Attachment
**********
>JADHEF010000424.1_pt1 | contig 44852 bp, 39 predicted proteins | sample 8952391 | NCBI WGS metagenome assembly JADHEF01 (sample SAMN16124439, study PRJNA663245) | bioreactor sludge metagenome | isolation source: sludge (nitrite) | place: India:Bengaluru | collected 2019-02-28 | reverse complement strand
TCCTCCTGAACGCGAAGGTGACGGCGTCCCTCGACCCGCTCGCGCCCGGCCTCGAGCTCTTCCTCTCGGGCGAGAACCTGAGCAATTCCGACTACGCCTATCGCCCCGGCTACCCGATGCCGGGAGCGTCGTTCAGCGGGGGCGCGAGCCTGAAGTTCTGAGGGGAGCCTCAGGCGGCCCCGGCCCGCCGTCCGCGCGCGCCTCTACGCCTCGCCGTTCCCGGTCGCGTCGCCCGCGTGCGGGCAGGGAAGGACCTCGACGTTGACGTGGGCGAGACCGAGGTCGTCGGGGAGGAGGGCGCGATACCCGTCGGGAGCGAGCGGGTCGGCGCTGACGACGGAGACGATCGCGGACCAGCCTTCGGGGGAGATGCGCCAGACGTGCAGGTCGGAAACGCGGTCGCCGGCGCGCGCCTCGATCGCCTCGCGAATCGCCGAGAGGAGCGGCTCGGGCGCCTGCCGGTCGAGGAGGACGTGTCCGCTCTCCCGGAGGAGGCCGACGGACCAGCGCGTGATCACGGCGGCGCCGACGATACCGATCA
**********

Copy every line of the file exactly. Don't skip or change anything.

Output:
>JADHEF010000424.1_pt1 | contig 44852 bp, 39 predicted proteins | sample 8952391 | NCBI WGS metagenome assembly JADHEF01 (sample SAMN16124439, study PRJNA663245) | bioreactor sludge metagenome | isolation source: sludge (nitrite) | place: India:Bengaluru | collected 2019-02-28 | reverse complement strand
TCCTCCTGAACGCGAAGGTGACGGCGTCCCTCGACCCGCTCGCGCCCGGCCTCGAGCTCTTCCTCTCGGGCGAGAACCTGAGCAATTCCGACTACGCCTATCGCCCCGGCTACCCGATGCCGGGAGCGTCGTTCAGCGGGGGCGCGAGCCTGAAGTTCTGAGGGGAGCCTCAGGCGGCCCCGGCCCGCCGTCCGCGCGCGCCTCTACGCCTCGCCGTTCCCGGTCGCGTCGCCCGCGTGCGGGCAGGGAAGGACCTCGACGTTGACGTGGGCGAGACCGAGGTCGTCGGGGAGGAGGGCGCGATACCCGTCGGGAGCGAGCGGGTCGGCGCTGACGACGGAGACGATCGCGGACCAGCCTTCGGGGGAGATGCGCCAGACGTGCAGGTCGGAAACGCGGTCGCCGGCGCGCGCCTCGATCGCCTCGCGAATCGCCGAGAGGAGCGGCTCGGGCGCCTGCCGGTCGAGGAGGACGTGTCCGCTCTCCCGGAGGAGGCCGACGGACCAGCGCGTGATCACGGCGGCGCCGACGATACCGATCA